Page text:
Naturally, as a gamer, my first thought turned to which console I could get him that would serve as a primary Netflix box. Yes, I could go with AppleTV, but if I’d never used it, teaching him would be a chore. Plugging in a laptop each time via HDMI would be too much of a hassle, and so I went with my original assertion, picking and choosing between which gaming console I’d get my dad. It was a present I never thought I’d give.http://www.forbes.com/sites/insertcoin/2012/06/18/why-ps3-not-xbox-was-my-netflix-machine-fathers-day-gift/
The Wii was easy to rule out immediately as it feels downright archaic at this point. It was then just between the two dueling titans, Playstation 3 and Xbox 360, and the decision suddenly became clear.
I agree with our own David Ewalt’s assertion that the Xbox is “winning the living room war” in many ways. Between all its apps and Kinect functionality, it really does seem like the best option for a media hub in a tech-savvy household.
That said, I also agree with Gizmodo’s statement that it’s time for Xbox Live Gold to be free. Their main point was that if all these in-console apps are charging their own rates, Netflix, Hulu, etc, it seems unreasonable that it costs an additional $50 a year just to have Xbox Live Gold to access them in the first place.
Unfortunately, Xbox Live Gold is a money printing machine for Microsoft at this point. I’m currently paying for it despite the fact I haven’t played an Xbox game online in over six months. It auto-renews year after year, and I’ll probably never shut it off for as long as I own the console.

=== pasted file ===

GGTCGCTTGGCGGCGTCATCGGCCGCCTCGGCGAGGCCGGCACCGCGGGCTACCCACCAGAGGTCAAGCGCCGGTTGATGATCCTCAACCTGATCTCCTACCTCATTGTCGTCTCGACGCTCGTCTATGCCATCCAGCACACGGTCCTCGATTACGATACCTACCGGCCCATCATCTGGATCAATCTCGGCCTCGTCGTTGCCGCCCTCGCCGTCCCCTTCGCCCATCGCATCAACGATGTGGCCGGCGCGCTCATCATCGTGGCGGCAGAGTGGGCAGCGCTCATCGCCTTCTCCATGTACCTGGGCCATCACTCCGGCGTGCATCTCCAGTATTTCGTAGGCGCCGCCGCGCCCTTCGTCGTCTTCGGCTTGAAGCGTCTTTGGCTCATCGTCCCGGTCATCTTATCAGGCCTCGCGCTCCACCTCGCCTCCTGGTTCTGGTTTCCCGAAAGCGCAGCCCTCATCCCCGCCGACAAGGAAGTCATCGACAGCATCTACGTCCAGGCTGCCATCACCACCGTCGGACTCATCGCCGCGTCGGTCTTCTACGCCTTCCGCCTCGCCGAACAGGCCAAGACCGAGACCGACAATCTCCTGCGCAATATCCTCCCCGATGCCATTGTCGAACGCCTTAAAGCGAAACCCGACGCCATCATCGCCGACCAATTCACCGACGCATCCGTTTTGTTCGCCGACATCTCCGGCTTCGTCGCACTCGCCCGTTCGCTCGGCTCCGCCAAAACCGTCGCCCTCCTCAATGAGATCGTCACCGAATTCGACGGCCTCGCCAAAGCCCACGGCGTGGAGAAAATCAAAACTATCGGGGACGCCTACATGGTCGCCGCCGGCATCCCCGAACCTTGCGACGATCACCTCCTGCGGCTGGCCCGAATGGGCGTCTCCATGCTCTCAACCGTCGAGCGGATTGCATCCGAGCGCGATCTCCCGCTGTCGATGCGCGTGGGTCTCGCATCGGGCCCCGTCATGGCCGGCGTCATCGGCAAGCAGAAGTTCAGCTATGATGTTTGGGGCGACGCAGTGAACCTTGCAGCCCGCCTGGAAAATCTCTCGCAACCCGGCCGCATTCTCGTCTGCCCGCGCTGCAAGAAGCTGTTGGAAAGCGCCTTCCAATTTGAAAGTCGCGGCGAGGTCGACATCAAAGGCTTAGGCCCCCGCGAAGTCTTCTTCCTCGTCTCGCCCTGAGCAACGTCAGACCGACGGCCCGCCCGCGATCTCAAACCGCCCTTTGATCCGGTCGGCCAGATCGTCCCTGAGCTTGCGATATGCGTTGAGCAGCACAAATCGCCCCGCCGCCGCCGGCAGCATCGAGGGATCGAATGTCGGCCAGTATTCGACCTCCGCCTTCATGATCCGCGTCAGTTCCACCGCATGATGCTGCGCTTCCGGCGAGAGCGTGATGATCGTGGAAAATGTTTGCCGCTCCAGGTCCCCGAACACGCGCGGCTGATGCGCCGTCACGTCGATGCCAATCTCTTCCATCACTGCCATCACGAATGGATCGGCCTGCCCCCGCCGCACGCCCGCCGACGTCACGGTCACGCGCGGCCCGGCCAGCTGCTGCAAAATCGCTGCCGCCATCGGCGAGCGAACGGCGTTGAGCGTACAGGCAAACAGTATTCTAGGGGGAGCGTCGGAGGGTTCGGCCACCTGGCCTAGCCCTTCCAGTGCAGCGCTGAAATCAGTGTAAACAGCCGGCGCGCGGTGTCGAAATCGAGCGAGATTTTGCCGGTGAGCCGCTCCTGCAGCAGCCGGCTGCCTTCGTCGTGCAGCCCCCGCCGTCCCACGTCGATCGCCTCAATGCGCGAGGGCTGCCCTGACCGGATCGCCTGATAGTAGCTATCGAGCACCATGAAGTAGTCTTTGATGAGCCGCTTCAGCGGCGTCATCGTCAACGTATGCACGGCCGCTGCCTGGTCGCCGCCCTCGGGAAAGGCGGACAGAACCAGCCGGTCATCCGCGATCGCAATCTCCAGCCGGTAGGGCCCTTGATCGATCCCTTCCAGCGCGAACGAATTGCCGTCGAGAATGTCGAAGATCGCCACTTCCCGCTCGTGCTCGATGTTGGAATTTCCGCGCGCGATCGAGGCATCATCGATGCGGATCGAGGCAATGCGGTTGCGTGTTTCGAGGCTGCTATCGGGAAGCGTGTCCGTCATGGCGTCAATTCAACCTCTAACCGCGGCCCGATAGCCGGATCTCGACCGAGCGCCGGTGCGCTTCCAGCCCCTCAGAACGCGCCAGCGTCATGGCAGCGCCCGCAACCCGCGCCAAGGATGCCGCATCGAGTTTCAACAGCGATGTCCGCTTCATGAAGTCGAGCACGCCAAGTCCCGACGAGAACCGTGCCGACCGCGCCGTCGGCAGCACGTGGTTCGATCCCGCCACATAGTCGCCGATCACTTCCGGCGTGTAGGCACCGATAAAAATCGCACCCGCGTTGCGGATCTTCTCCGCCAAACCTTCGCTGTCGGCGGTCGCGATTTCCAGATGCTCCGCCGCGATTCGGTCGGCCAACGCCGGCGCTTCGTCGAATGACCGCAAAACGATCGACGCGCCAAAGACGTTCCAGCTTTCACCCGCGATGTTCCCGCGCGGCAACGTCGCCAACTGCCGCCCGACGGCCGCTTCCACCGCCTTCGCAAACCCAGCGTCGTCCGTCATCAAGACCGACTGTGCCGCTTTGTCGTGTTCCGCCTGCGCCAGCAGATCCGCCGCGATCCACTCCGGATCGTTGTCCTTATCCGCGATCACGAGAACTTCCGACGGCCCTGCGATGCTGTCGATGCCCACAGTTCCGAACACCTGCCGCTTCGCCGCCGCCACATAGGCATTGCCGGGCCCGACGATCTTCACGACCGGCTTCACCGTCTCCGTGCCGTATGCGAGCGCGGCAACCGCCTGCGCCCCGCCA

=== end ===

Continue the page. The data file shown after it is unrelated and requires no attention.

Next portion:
But it was the final deciding factor when it came to purchasing my father his Netflix machine. There was no way on earth I was going to shell out $250 for a system, then tell my dad that he had to pay Microsoft $50 a year to access Netflix, which is about another $100 year itself. The easy math here indicates that Netflix for Xbox costs about 50% more than Netflix for PS3 because of the additional Gold costs, and for my non-gaming dad, there are no outlying factors to consider like an undying devotion to Halo or the need to control the system with gestures and grunts.
Well written article, IMO. I haven't turned my 360 on in a few months now but if Gold did indeed go free like every other system out there I'd definitely be spending more time on it.